What is a distinction between enterprise-driven and enterprise wide approaches? In the enterprise-driven approach, many of the planning and architectural aspects normally associated with enterprise wide SOA - such as canonical data models, architectural standards, blueprints, a service funding model, service portfolio planning, and service and process owners - are restricted to a domain in the enterprise. The enterprise is segmented into non-overlapping domains, each of which establishes its own boundary. A domain typically crosses multiple application silos and provides a significant and meaningful context in which services can be independently standardized and governed, architectural standards are defined and enforced, a service portfolio can be planned and built, and there is consensus (within the domain).

The key to taking the enterprise-driven approach is to adjust the scope of the domain so that it's manageable and doable. The domain may end up being a department, or multiple departments, but the key consideration is that it's feasible and you can pull it off. For more on the domain inventory pattern, click here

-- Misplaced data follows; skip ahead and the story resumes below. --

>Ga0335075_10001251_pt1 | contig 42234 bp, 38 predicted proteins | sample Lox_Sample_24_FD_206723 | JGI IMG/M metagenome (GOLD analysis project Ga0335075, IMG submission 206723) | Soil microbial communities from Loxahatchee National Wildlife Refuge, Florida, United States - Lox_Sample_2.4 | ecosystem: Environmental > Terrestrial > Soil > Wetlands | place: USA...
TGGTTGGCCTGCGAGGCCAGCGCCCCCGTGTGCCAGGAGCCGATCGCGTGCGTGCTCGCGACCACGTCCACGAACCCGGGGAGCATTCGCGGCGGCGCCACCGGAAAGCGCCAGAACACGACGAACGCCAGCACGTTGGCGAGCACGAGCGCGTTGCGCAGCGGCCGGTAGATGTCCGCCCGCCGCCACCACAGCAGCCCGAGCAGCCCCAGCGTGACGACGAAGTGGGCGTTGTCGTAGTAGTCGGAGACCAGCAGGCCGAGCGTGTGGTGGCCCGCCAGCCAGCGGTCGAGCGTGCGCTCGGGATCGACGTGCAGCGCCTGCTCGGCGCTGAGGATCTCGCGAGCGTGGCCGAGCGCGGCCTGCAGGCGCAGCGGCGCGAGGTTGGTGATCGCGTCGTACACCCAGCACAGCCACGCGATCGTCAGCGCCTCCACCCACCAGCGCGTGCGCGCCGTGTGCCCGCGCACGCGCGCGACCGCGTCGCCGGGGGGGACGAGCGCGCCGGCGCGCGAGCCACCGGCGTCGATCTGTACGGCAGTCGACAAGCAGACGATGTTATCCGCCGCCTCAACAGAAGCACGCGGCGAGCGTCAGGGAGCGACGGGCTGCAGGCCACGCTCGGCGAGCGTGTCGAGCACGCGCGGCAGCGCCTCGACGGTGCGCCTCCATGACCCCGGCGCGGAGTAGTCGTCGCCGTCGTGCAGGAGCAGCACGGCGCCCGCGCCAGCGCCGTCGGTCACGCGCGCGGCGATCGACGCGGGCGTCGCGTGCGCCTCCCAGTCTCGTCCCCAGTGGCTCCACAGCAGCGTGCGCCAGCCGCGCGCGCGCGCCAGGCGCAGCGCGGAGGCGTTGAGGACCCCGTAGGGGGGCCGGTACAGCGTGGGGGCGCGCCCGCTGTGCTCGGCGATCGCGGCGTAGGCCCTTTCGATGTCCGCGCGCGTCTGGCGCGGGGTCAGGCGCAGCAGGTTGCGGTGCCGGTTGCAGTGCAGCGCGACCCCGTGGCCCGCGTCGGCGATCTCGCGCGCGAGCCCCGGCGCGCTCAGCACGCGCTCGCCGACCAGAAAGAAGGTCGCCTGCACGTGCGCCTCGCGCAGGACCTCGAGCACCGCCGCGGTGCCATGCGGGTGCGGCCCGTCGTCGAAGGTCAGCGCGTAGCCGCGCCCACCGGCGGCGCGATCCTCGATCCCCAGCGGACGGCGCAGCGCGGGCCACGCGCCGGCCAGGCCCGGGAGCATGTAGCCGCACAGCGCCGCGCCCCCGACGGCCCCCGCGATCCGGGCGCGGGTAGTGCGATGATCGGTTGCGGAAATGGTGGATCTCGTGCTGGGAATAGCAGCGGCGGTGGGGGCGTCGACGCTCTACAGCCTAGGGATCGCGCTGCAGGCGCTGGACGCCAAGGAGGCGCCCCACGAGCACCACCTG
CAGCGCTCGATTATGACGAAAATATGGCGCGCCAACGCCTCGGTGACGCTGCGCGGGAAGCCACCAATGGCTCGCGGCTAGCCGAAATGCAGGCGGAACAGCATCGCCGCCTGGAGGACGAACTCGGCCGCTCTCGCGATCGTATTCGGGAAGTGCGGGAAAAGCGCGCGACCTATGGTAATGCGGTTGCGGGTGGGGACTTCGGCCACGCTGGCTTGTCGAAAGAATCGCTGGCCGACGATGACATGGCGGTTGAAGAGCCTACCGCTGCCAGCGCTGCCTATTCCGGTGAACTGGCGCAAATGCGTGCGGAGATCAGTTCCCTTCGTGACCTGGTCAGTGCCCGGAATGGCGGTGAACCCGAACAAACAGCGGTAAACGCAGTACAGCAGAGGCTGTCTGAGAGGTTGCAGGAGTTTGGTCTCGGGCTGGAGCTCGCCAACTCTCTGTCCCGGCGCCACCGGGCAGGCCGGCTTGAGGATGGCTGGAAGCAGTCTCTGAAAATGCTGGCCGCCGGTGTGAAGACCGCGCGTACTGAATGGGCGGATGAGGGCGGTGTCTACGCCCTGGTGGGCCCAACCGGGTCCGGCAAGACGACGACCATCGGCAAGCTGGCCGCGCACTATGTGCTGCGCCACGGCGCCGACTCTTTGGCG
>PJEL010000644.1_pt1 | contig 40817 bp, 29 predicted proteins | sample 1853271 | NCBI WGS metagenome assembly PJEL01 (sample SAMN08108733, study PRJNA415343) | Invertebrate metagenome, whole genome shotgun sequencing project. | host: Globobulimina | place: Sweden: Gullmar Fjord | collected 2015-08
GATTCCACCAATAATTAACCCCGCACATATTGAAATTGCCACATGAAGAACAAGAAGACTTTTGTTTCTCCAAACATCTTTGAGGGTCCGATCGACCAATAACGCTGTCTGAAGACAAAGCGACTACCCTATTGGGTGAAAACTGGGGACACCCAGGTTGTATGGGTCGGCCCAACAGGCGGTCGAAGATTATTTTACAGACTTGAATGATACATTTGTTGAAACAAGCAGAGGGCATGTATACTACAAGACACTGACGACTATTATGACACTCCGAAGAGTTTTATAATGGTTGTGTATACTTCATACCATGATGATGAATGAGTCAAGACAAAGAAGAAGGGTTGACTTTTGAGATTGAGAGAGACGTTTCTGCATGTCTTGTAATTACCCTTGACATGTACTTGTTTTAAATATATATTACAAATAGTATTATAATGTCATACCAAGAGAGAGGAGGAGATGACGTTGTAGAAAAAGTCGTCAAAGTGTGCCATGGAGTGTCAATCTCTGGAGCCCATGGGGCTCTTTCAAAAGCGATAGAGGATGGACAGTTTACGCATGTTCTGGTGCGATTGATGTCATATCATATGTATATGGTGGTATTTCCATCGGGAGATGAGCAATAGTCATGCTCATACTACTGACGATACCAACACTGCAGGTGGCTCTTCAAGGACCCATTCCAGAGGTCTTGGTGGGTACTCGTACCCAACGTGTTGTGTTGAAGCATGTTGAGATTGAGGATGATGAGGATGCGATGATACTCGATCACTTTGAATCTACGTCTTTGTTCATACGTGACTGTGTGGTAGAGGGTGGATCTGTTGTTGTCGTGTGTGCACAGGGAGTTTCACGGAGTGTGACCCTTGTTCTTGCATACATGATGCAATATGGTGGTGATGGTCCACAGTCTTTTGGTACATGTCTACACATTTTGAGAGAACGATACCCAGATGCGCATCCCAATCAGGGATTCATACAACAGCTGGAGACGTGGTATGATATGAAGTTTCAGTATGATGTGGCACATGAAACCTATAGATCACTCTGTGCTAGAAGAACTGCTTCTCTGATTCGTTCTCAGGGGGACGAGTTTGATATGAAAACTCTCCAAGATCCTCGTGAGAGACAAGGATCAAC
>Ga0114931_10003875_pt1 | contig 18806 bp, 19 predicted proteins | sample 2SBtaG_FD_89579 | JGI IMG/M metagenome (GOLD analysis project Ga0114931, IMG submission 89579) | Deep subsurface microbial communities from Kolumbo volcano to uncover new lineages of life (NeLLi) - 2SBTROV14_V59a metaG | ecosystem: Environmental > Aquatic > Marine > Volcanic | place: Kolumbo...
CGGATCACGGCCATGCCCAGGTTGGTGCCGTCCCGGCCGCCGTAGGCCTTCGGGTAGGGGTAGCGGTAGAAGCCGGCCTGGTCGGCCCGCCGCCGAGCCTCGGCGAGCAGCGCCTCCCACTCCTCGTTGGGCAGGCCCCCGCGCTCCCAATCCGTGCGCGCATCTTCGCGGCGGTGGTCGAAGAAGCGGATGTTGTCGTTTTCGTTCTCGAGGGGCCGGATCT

An enterprise-driven approach provides the most benefits because it's enterprise (or rather domain)-focused. This broad focus means that the initiative will be complemented by both planning and actual implementation work to ensure that services are created within an enterprise service portfolio plan. A service portfolio is defined as a collection of related services that are independently standardized and governed. Services in this context are treated as an enterprise resource, whereas units of business logic have typically been designed to be used in the application silos in which they were implemented. Creating a comprehensive service portfolio that includes business services - encompassing entity services, such as a customer service, with associated create, read, update, and delete (CRUD) operations, and task services, such as credit eligibility - and utility services will go a long way toward enhancing the ease and speed of new application development. Application development efforts can be substantially reduced because development activities in an enterprise-driven SOA organization would involve assembling services to provide business functions, rather than writing large amounts of new code.